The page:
Latin America has plenty of recipes for empanadas, both sweet and savoury. Empanadas are often sweet, filled with pumpkin puree, pineapple jam and occasionally dulce de leche. These empanadas have a delicious sweet potato filling. The crust in this recipe is an old-fashioned vinegar and egg crust.
In Chile, the most traditional empanada filling is called “pino”. Pino is a seasoned mixture of beef mince, onions, raisins, black olives, and hard boiled eggs. The empananda dough is quick and easy to make, and can be made ahead and stored in the refrigerator. The pino tastes best if made the day before and allowed to rest overnight before filling the empanandas.
These fried empanadas are filled only with melted cheese, and are quick and easy to make. Experiment with the filling – some people like to add a little bit of chopped onion or use a variety of cheeses. You can also bake these empanadas with good results.
Empanadas are a favourite snack, and they taste delicious no matter what they look like. But we’ve seen those rows and rows of perfect empanadas in bakeries and can’t help but aspire to attractive empanadas that don’t leak, break, or collapse in the oven. We’ve made lots of empanadas, and at least one in every batch still explodes in the oven.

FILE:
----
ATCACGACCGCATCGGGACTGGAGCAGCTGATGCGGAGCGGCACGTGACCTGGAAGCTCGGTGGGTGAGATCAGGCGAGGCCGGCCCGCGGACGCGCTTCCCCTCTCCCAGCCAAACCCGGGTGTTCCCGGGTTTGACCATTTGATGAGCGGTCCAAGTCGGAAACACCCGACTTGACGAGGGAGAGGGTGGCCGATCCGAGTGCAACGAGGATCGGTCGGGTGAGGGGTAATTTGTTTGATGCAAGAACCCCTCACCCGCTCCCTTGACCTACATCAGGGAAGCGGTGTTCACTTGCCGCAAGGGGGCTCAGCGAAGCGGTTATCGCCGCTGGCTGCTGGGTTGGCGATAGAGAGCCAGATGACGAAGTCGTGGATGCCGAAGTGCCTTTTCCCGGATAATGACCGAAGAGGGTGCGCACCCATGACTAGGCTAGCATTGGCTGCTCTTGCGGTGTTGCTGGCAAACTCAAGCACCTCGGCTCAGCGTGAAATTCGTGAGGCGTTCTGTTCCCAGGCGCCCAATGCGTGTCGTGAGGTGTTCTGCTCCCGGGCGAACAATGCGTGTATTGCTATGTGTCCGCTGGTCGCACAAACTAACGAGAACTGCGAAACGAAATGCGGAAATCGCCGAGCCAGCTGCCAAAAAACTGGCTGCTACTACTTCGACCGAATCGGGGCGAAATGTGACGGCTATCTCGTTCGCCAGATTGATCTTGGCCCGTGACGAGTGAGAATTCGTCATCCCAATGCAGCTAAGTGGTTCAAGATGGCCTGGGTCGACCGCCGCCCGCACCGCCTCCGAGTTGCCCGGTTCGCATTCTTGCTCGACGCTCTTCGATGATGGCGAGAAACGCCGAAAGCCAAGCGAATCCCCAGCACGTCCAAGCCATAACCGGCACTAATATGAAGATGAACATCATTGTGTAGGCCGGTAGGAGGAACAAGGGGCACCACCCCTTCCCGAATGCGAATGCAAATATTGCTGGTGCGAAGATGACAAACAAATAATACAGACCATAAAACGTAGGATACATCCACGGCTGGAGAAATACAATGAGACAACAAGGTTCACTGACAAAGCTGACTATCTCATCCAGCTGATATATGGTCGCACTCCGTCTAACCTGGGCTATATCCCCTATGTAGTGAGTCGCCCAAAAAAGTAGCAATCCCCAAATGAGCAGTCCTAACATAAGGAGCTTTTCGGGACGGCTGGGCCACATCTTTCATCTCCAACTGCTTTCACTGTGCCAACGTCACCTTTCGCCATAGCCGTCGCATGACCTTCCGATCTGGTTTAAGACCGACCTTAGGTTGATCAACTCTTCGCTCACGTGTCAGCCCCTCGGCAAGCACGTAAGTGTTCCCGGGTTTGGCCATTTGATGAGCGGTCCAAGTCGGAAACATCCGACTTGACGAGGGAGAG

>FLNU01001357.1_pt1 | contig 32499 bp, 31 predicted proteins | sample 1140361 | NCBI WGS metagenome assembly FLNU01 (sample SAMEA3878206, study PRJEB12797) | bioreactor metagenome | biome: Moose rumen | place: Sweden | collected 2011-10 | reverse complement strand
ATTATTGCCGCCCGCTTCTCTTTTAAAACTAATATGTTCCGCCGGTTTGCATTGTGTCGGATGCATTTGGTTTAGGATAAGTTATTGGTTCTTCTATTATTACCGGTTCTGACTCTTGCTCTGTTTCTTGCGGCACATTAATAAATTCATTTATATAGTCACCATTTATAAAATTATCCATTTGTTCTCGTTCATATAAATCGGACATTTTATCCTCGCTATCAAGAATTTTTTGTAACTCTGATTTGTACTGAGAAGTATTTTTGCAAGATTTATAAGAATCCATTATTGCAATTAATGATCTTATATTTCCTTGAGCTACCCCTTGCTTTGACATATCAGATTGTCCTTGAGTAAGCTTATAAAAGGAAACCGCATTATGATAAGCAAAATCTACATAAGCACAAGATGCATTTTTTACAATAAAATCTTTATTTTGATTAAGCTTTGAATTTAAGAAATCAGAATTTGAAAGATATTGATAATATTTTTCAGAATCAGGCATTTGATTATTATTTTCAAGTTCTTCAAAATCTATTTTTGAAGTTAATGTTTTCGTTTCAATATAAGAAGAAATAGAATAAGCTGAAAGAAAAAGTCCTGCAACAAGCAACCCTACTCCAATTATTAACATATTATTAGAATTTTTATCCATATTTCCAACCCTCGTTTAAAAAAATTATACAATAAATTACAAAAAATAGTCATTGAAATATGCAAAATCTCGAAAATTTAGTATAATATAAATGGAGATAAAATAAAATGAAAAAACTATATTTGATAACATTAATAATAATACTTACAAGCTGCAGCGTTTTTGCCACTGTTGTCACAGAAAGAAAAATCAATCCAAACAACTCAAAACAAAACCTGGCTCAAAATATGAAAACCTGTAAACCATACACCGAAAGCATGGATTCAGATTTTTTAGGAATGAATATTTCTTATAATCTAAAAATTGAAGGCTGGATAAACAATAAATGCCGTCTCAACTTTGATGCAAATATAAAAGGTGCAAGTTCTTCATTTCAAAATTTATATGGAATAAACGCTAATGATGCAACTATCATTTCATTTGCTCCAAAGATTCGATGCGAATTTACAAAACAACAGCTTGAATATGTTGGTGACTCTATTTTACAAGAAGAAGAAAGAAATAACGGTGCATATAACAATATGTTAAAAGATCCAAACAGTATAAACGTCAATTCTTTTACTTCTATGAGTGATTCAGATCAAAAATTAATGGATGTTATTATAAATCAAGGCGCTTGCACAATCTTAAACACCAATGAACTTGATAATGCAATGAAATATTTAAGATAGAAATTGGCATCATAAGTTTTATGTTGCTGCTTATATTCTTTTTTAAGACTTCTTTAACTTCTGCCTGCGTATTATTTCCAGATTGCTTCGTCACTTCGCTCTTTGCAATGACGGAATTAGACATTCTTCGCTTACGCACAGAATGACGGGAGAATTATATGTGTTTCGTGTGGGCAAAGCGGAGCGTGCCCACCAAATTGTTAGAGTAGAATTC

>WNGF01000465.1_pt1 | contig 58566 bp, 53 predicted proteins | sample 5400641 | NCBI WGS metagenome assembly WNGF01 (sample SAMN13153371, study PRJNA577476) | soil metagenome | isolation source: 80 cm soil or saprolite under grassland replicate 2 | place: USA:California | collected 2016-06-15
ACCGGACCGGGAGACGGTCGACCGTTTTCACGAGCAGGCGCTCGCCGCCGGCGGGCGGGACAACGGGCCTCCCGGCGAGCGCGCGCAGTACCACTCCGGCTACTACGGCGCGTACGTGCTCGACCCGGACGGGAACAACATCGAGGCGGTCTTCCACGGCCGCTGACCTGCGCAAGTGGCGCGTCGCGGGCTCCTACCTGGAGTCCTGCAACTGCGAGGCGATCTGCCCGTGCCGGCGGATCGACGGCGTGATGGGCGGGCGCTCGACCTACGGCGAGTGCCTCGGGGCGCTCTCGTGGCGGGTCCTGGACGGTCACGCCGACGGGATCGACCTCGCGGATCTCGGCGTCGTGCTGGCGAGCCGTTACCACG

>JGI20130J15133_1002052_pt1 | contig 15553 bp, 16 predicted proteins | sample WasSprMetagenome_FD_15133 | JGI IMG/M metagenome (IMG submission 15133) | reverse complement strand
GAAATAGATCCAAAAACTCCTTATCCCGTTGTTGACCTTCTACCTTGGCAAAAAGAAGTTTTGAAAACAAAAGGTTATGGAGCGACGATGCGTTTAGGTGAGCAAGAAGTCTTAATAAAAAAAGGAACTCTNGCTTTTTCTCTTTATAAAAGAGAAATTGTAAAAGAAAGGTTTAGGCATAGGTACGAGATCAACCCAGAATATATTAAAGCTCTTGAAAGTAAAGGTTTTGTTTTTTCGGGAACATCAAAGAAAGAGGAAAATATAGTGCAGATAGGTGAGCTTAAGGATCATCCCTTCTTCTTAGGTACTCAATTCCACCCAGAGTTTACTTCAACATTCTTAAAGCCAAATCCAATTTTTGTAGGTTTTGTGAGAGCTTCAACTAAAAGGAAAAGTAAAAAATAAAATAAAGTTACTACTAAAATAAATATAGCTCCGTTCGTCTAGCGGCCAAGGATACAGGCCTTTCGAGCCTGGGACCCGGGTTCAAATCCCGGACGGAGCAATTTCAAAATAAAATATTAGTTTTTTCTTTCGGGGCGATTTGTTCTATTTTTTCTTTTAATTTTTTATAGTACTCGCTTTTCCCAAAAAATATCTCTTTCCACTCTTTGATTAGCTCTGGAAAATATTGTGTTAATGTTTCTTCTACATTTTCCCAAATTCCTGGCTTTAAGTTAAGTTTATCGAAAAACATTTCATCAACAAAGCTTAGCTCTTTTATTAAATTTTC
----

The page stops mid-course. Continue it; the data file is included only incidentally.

Bolivia is known for its special kind of empanada called a salteña. Oddly, the salteña takes it’s name from a city in Argentina (Salta), but it’s definitely a Bolivian specialty. You can recognise salteñas by the repulgue (the braid-like fold that seals the filling inside) which runs across the top of the pastry instead of along the side.
Information on ethnic empanada variations and how to make a basic empanada dough.